Monday, February 17, 2014

Can you walk before you Zoom?

Web-based videoconferencing is one of those things that looks like voodoo to some, but to others it's about as new and exciting as brushing their teeth.  We use it for a number of synchronous classes, making sure to always record the class sessions and make them available to students later.  (Hey, people have real lives.  If you hold a class for 20 people with real lives, a few of them will have sick kids, job overtime, or computer crashes. Life happens.)

Our two "supported" web videoconference systems are Adobe Connect and Blackboard Collaborate. Frankly, both of them are enough of a pain that I'd love to find better alternatives, but they have specific advantages for formal classroom use.  We find it best to have an online moderator actually run the meeting while the instructor concentrates on the class and the content.

BUT - holding more casual online meetings and business meetings is a different deal!  We've found a very handy tool for those, and it's not Skype.  It's called Zoom.

So far, our uses have been small meetings for supervisors and staff, and it has become a great way to avoid travel for these meetings. The good news is that it has been working very well, technical issues have been minimal (for those who are past the point of thinking their CD drive is their "drink holder"), and it has been very cost effective. People REALLY like it, they find it easy to work through the installation and setup, and they have had no problems using their webcams and even screen-sharing for presentations and conferences.

One thing we have discovered: Zoom is much more dependable when you're on a hard-wired connection than wireless.  To be fair, that's true of all web conferencing applications, but you have been warned.

Also, any time you use any web conferencing tool, you are smart if you set up a pre-meeting check in for those who haven't used it before.  I guarantee you will have some minor problems that people will have to work through the first time they connect using any web-based tool.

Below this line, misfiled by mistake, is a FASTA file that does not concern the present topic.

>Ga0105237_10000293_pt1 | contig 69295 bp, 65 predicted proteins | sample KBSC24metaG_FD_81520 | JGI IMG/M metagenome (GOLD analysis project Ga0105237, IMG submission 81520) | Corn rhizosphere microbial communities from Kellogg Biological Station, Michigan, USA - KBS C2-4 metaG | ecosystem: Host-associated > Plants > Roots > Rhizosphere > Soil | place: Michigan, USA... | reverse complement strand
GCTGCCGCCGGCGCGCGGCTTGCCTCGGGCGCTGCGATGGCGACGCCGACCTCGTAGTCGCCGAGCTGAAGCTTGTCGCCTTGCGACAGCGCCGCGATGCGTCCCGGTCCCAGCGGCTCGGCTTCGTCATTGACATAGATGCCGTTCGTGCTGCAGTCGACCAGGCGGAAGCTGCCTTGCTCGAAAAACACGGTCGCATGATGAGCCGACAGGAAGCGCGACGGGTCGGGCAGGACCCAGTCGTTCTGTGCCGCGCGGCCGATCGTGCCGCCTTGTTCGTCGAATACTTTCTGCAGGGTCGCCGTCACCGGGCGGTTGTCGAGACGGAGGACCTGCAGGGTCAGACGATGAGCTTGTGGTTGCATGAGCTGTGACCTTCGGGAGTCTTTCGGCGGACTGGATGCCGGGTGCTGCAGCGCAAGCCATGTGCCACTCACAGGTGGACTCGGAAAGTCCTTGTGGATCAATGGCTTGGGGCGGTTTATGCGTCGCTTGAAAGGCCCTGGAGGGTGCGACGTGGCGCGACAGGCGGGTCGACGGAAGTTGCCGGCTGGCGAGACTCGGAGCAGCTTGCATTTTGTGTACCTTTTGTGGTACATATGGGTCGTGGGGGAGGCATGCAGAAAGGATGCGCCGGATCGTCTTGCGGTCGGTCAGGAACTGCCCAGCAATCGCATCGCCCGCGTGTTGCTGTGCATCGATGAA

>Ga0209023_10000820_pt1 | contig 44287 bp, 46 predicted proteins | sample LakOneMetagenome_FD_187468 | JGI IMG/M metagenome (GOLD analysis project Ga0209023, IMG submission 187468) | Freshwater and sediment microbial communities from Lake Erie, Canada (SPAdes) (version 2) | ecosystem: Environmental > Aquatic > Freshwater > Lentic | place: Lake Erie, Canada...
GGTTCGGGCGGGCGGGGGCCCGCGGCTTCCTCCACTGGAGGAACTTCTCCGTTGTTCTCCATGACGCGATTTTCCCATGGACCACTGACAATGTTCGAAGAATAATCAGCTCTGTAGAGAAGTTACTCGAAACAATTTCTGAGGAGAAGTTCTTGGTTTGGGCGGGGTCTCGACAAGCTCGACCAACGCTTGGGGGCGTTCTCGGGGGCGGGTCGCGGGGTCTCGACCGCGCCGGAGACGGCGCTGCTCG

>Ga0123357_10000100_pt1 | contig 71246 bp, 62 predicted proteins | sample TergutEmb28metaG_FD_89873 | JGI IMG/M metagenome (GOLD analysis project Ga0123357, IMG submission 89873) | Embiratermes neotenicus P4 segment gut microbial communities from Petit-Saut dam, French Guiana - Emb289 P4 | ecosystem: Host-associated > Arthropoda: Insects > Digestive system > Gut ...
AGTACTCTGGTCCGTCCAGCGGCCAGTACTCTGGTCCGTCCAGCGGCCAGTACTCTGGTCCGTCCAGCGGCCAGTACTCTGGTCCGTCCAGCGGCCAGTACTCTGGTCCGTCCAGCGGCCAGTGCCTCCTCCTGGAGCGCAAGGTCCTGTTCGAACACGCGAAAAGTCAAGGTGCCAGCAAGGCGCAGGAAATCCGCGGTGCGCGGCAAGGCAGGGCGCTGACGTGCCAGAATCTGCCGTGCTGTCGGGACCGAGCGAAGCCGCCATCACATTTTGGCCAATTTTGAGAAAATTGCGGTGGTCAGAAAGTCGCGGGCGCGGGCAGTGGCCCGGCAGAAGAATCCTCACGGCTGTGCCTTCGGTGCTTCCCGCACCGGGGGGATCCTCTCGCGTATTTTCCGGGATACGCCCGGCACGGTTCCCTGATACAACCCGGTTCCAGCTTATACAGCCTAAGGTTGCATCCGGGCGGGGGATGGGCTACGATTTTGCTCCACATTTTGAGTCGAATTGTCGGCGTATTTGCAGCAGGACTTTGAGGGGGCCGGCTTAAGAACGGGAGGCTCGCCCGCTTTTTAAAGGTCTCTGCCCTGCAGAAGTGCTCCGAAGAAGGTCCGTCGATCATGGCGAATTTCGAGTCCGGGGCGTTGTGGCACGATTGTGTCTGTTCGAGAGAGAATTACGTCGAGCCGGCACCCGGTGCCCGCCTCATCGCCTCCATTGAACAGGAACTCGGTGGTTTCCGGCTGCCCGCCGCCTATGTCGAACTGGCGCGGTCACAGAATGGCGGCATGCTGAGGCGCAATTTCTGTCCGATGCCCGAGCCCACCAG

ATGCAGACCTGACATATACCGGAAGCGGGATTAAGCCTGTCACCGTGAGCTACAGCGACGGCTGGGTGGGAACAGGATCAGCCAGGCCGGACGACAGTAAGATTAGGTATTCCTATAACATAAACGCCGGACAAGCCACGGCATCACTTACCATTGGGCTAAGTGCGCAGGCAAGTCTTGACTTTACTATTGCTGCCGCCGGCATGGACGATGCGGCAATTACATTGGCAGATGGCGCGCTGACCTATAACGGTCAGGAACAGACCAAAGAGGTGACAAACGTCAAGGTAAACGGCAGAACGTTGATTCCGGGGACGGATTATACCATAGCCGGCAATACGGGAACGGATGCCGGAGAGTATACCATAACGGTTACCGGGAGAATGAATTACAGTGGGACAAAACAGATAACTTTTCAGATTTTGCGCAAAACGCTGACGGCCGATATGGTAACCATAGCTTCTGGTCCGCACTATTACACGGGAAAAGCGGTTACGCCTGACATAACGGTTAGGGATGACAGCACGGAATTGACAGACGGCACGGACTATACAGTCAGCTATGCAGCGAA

As is typical for a web tool like this, free accounts are available.  The free version allows an unlimited number of meetings with up to 40 minutes of connection time each. Also, essentially all the features of the program are available for users of the free version - which is rather unusual.  Frankly, if you can't do it in 40 minutes, you should think about other ways to do it...or take a break and come back to a separate meeting.

If you really like it, pricing plans can be seen here: For $10 a month you get unlimited meetings with up to 25 participants, for $50 a month you get up to 100 participants.

Zoom claims to connect with H.323 systems using a "Room Connector" option which costs an additional $50 per month.  We haven't tried this, as we don't use H.323 systems for instruction. We make it it a point to be web-connected and avoid proprietary equipment of any kind.

Bottom line for us is that this tool has come in so handy for small meetings that one unit on campus immediately bought a year's license for $120.  That's less than the cost of two round trips from our campus to Denver, 60 miles away...and it will definitely save many more trips than that.

On a scale from Necessary to Sustain Life to Abandon All Hope, Zoom rates "Worth a Good Test Drive."